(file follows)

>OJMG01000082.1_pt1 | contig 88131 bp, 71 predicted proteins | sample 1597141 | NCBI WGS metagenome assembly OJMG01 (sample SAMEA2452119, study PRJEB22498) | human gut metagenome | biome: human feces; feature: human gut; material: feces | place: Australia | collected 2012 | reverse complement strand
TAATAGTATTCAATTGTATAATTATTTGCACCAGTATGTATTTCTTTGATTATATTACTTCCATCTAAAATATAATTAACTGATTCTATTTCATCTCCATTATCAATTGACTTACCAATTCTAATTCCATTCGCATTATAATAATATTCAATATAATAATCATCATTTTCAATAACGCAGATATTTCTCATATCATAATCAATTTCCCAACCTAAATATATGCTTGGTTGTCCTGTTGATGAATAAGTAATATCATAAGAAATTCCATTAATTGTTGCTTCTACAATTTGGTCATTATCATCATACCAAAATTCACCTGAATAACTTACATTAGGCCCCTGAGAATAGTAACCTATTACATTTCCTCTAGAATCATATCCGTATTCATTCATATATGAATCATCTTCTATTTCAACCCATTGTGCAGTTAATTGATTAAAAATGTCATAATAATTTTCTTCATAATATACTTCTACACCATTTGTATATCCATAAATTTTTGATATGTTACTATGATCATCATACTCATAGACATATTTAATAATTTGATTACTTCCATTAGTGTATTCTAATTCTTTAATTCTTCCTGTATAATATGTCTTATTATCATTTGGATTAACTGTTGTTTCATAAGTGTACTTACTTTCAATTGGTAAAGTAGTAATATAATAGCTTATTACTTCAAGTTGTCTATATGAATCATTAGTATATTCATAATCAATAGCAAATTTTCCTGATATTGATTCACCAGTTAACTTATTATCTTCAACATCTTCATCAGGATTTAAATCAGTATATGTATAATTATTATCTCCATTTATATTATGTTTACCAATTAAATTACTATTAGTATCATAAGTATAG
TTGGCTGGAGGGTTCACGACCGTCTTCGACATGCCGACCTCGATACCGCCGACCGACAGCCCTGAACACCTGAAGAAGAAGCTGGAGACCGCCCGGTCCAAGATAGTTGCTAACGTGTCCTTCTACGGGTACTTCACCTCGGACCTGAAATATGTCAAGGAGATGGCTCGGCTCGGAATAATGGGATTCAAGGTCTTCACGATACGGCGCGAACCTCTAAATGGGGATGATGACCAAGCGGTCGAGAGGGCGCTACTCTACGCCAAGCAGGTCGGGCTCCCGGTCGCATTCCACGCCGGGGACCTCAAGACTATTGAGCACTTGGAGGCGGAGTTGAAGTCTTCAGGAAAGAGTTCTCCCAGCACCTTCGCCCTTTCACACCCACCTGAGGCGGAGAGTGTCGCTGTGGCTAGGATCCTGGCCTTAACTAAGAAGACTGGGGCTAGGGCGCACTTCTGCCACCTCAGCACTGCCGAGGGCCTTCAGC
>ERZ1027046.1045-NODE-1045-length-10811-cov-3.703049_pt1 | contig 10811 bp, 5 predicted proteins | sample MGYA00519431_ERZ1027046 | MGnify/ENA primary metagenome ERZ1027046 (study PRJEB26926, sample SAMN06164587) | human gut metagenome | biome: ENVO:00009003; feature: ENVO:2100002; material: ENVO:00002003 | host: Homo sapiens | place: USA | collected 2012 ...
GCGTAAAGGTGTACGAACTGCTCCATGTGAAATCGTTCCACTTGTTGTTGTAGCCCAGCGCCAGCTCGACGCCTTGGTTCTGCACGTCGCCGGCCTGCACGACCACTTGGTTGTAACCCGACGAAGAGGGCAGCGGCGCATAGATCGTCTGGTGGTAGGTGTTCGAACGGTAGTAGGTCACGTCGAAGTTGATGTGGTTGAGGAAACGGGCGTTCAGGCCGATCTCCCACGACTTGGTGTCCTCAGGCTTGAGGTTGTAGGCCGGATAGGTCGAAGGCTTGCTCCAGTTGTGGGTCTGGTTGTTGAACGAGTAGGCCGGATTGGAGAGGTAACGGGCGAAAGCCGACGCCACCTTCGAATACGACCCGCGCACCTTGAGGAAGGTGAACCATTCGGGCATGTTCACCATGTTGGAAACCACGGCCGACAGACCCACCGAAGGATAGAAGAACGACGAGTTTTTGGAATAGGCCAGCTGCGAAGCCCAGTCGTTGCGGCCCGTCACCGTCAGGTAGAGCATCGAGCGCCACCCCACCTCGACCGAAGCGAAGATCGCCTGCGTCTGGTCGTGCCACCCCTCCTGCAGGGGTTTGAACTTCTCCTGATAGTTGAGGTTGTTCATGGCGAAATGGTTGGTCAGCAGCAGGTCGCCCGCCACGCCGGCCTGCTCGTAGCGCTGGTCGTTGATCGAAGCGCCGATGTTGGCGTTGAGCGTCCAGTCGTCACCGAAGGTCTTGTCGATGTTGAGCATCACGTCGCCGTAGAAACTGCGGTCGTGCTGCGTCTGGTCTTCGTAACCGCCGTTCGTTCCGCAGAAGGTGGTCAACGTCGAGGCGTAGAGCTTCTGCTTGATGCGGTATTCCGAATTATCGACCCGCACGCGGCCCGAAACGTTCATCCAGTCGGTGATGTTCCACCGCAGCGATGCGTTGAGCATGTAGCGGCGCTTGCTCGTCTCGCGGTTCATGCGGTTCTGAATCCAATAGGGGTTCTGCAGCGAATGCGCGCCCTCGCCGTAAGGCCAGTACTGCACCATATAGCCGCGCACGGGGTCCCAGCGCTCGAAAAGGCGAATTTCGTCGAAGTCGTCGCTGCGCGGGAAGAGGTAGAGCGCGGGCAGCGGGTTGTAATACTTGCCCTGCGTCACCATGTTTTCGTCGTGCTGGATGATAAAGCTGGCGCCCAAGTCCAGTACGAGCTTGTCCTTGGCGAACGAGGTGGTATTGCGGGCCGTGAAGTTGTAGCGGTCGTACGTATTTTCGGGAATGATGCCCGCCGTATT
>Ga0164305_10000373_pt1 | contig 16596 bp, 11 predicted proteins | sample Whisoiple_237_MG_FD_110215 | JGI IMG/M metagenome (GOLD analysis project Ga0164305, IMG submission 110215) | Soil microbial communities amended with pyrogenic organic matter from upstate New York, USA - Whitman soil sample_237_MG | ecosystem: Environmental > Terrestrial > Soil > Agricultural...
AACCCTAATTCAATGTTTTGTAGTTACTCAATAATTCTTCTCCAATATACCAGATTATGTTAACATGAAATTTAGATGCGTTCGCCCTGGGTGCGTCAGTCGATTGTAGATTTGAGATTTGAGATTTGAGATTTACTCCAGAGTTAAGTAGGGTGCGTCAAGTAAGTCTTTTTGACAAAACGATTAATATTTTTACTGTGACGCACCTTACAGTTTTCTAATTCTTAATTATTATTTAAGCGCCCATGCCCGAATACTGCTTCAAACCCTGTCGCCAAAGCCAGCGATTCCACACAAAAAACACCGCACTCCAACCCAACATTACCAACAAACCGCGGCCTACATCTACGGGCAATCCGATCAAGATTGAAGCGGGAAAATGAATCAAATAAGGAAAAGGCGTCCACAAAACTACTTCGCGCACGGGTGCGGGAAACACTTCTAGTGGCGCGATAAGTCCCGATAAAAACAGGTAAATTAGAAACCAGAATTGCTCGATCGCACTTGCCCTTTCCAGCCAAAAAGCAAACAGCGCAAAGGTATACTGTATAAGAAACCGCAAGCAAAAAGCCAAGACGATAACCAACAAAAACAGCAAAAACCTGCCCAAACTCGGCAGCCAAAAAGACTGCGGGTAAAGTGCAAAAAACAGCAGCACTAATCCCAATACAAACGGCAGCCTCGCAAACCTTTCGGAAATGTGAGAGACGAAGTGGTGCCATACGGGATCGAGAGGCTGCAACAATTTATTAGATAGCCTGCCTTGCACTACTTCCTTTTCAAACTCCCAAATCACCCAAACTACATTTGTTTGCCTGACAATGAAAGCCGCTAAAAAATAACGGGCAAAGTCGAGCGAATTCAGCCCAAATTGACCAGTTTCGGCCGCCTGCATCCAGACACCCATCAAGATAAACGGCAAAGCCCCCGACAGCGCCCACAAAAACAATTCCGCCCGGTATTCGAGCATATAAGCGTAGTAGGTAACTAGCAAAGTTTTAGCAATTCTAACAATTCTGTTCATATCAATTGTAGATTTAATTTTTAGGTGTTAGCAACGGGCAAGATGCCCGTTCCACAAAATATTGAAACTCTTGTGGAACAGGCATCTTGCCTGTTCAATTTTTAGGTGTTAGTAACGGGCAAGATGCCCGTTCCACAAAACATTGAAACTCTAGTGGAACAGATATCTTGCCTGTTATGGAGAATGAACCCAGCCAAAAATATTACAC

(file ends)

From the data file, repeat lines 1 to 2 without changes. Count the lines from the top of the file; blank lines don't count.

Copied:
>OJMG01000082.1_pt1 | contig 88131 bp, 71 predicted proteins | sample 1597141 | NCBI WGS metagenome assembly OJMG01 (sample SAMEA2452119, study PRJEB22498) | human gut metagenome | biome: human feces; feature: human gut; material: feces | place: Australia | collected 2012 | reverse complement strand
TAATAGTATTCAATTGTATAATTATTTGCACCAGTATGTATTTCTTTGATTATATTACTTCCATCTAAAATATAATTAACTGATTCTATTTCATCTCCATTATCAATTGACTTACCAATTCTAATTCCATTCGCATTATAATAATATTCAATATAATAATCATCATTTTCAATAACGCAGATATTTCTCATATCATAATCAATTTCCCAACCTAAATATATGCTTGGTTGTCCTGTTGATGAATAAGTAATATCATAAGAAATTCCATTAATTGTTGCTTCTACAATTTGGTCATTATCATCATACCAAAATTCACCTGAATAACTTACATTAGGCCCCTGAGAATAGTAACCTATTACATTTCCTCTAGAATCATATCCGTATTCATTCATATATGAATCATCTTCTATTTCAACCCATTGTGCAGTTAATTGATTAAAAATGTCATAATAATTTTCTTCATAATATACTTCTACACCATTTGTATATCCATAAATTTTTGATATGTTACTATGATCATCATACTCATAGACATATTTAATAATTTGATTACTTCCATTAGTGTATTCTAATTCTTTAATTCTTCCTGTATAATATGTCTTATTATCATTTGGATTAACTGTTGTTTCATAAGTGTACTTACTTTCAATTGGTAAAGTAGTAATATAATAGCTTATTACTTCAAGTTGTCTATATGAATCATTAGTATATTCATAATCAATAGCAAATTTTCCTGATATTGATTCACCAGTTAACTTATTATCTTCAACATCTTCATCAGGATTTAAATCAGTATATGTATAATTATTATCTCCATTTATATTATGTTTACCAATTAAATTACTATTAGTATCATAAGTATAG